An international police inquiry may begin into a retired teacher living in New Zealand who is at the centre of allegations of child abuse at a Tasmanian school in the 1960s.
Tasmania police were talking with New Zealand police in relation to reports that former Hutchins School teacher Ronald Thomas is living in Tangimoana, near Bulls.
Once the man's identity was confirmed, Tasmanian Assistant Commissioner Donna Adams said the next priority was to consult with the former students who made claims to the Royal Commission into Institutional Responses to Child Sexual Abuse.
Tasmania police were already investigating complaints from six individuals, which had been referred by the royal commission.
Mr Thomas' partner yesterday defended him in light of the allegations.
The 77-year-old was last month named by the royal commission investigating allegations of abuse at a Hobart school in the late 1960s.
It was believed he had moved to South Africa and later died. But he was tracked down by the Australian newspaper to Manawatu this week.
When visited by NZME. News Service yesterday, Mr Thomas was home but did not come to the door. But his partner said Mr Thomas had been living in New Zealand since about 1973 or 1974 and teaching "all over New Zealand". He said Mr Thomas had been asked to give evidence to the commission and that he strenuously denied the claims.
"Of course he says it's not true," Mr Thomas' partner of about six years said.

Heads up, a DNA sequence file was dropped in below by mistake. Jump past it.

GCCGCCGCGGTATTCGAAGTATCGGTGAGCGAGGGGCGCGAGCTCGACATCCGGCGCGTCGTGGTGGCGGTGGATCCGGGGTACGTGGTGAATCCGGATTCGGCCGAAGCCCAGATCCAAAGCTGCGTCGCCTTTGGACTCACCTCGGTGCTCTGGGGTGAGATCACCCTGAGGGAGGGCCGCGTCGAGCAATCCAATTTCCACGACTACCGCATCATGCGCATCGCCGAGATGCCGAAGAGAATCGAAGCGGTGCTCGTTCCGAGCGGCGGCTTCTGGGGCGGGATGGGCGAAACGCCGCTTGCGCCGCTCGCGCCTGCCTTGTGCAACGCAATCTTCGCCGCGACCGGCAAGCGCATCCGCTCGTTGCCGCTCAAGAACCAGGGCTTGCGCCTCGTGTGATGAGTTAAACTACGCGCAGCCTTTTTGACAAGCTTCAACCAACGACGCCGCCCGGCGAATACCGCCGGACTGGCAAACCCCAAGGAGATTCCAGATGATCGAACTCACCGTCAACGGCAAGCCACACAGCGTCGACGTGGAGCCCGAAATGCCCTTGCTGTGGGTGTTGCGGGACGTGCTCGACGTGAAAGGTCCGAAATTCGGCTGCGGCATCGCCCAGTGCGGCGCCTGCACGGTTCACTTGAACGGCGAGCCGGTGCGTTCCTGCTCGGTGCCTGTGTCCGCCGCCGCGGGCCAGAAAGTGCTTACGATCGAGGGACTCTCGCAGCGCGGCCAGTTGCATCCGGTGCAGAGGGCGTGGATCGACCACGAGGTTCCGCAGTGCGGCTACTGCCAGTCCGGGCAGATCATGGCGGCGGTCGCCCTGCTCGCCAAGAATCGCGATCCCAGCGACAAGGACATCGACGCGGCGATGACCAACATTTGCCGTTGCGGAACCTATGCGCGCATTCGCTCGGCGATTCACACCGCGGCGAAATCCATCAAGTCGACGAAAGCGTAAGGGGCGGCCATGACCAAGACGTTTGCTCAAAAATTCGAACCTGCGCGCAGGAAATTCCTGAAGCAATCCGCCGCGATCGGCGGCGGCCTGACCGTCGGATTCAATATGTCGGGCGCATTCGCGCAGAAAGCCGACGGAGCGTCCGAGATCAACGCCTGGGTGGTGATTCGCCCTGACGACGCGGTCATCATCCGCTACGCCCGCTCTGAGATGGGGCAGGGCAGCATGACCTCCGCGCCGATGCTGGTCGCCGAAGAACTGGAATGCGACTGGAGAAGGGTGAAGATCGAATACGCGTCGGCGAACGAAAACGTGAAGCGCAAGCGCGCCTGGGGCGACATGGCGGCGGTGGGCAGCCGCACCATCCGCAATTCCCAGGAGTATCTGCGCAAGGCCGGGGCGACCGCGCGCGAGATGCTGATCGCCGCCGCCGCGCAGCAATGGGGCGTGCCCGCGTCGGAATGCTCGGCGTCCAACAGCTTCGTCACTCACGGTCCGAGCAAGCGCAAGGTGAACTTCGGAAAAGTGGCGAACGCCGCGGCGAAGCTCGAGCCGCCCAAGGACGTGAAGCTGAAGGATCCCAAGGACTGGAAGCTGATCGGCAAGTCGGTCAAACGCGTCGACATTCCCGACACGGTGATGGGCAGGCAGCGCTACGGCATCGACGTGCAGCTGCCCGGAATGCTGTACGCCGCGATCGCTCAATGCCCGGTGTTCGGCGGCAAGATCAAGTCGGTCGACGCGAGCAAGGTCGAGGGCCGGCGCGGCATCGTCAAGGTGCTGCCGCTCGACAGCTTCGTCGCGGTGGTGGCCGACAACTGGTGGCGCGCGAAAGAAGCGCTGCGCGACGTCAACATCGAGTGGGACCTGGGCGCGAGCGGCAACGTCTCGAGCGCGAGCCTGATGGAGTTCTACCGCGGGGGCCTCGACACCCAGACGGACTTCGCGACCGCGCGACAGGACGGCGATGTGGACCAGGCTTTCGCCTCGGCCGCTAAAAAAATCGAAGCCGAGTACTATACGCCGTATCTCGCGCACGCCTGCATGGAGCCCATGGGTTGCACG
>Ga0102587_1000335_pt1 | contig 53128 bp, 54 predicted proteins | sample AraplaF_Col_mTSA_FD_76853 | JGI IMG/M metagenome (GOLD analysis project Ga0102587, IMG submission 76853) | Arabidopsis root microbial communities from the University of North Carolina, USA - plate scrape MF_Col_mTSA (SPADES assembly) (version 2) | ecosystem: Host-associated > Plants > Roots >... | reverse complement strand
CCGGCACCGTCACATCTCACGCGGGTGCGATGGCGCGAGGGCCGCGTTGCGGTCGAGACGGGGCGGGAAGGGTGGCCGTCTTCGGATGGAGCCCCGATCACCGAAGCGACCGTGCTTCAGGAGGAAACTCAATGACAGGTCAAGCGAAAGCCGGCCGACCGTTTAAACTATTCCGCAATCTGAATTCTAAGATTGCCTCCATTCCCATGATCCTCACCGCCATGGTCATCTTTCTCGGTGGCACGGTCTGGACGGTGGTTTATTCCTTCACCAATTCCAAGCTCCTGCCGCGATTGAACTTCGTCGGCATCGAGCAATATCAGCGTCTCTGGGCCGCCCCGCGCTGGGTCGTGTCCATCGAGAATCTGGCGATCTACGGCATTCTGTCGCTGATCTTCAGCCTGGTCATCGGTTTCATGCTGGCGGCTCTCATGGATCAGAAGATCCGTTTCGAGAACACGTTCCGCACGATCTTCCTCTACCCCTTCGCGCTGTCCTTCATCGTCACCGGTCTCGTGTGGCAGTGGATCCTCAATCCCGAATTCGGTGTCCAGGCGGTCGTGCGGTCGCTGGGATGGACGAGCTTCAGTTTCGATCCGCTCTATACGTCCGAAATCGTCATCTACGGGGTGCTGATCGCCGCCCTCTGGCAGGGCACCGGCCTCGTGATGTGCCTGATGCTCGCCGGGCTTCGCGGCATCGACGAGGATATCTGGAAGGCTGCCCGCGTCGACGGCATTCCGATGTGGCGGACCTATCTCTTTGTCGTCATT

Mr Thomas was "going under a lot of pressure" and was not keen to comment.
Teachers Council spokeswoman MaryRose Painter said Mr Thomas became a registered teacher in New Zealand when the requirement came into effect in 1990.
He had passed a criminal record check and was endorsed by his principal as part of the registration process.
Since then, Mr Thomas had not been subject to any complaints or disciplinary proceedings, Ms Painter said.
The council's screening process was now more robust and included a full police vet in NZ and any country the teacher had previously worked in which extended beyond a check for convictions, she said.
"If he was applying now, we would know that he taught in Australia and we would have sought a report or police vet from Australian police."
Mr Thomas told the council in 2002 he no longer taught and his registration had since lapsed, Ms Painter said.
Mr Thomas' Old Friends profile records he was employed at Whangarei Boys High from 1981 to 1990.
He had taken a teaching job in Western Samoa.